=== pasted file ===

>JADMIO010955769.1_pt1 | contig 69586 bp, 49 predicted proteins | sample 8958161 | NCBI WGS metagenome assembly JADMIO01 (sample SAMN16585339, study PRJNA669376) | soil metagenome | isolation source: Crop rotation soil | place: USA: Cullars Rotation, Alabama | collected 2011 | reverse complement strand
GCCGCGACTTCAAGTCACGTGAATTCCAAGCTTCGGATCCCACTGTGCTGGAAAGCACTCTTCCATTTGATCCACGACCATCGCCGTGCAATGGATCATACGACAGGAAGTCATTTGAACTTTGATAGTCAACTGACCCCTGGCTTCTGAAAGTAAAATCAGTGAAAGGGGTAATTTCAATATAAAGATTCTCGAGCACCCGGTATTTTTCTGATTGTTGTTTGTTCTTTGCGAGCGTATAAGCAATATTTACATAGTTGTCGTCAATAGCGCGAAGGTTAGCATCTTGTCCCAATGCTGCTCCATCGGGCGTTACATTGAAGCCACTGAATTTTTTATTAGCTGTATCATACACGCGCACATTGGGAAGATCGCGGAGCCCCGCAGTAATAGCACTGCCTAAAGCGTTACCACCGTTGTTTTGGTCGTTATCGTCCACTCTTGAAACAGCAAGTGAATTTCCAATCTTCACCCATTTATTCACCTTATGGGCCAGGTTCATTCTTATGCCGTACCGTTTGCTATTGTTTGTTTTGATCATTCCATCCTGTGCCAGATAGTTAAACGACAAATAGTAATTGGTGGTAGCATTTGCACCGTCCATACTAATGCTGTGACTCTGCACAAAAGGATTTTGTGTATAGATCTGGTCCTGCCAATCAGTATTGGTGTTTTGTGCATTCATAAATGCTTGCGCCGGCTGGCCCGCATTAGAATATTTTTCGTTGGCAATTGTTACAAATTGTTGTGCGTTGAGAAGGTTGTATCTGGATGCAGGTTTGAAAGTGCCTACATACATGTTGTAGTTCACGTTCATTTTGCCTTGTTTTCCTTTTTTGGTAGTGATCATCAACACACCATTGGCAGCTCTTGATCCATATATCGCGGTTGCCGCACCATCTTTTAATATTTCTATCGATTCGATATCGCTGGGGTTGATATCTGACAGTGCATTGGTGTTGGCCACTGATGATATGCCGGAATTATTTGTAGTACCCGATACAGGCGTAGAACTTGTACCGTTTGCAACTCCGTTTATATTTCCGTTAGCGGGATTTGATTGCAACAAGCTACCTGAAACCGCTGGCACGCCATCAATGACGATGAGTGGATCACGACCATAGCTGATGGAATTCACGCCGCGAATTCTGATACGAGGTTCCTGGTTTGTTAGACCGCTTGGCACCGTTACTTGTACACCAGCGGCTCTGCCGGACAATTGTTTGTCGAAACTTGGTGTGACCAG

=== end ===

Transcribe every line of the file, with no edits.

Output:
>JADMIO010955769.1_pt1 | contig 69586 bp, 49 predicted proteins | sample 8958161 | NCBI WGS metagenome assembly JADMIO01 (sample SAMN16585339, study PRJNA669376) | soil metagenome | isolation source: Crop rotation soil | place: USA: Cullars Rotation, Alabama | collected 2011 | reverse complement strand
GCCGCGACTTCAAGTCACGTGAATTCCAAGCTTCGGATCCCACTGTGCTGGAAAGCACTCTTCCATTTGATCCACGACCATCGCCGTGCAATGGATCATACGACAGGAAGTCATTTGAACTTTGATAGTCAACTGACCCCTGGCTTCTGAAAGTAAAATCAGTGAAAGGGGTAATTTCAATATAAAGATTCTCGAGCACCCGGTATTTTTCTGATTGTTGTTTGTTCTTTGCGAGCGTATAAGCAATATTTACATAGTTGTCGTCAATAGCGCGAAGGTTAGCATCTTGTCCCAATGCTGCTCCATCGGGCGTTACATTGAAGCCACTGAATTTTTTATTAGCTGTATCATACACGCGCACATTGGGAAGATCGCGGAGCCCCGCAGTAATAGCACTGCCTAAAGCGTTACCACCGTTGTTTTGGTCGTTATCGTCCACTCTTGAAACAGCAAGTGAATTTCCAATCTTCACCCATTTATTCACCTTATGGGCCAGGTTCATTCTTATGCCGTACCGTTTGCTATTGTTTGTTTTGATCATTCCATCCTGTGCCAGATAGTTAAACGACAAATAGTAATTGGTGGTAGCATTTGCACCGTCCATACTAATGCTGTGACTCTGCACAAAAGGATTTTGTGTATAGATCTGGTCCTGCCAATCAGTATTGGTGTTTTGTGCATTCATAAATGCTTGCGCCGGCTGGCCCGCATTAGAATATTTTTCGTTGGCAATTGTTACAAATTGTTGTGCGTTGAGAAGGTTGTATCTGGATGCAGGTTTGAAAGTGCCTACATACATGTTGTAGTTCACGTTCATTTTGCCTTGTTTTCCTTTTTTGGTAGTGATCATCAACACACCATTGGCAGCTCTTGATCCATATATCGCGGTTGCCGCACCATCTTTTAATATTTCTATCGATTCGATATCGCTGGGGTTGATATCTGACAGTGCATTGGTGTTGGCCACTGATGATATGCCGGAATTATTTGTAGTACCCGATACAGGCGTAGAACTTGTACCGTTTGCAACTCCGTTTATATTTCCGTTAGCGGGATTTGATTGCAACAAGCTACCTGAAACCGCTGGCACGCCATCAATGACGATGAGTGGATCACGACCATAGCTGATGGAATTCACGCCGCGAATTCTGATACGAGGTTCCTGGTTTGTTAGACCGCTTGGCACCGTTACTTGTACACCAGCGGCTCTGCCGGACAATTGTTTGTCGAAACTTGGTGTGACCAG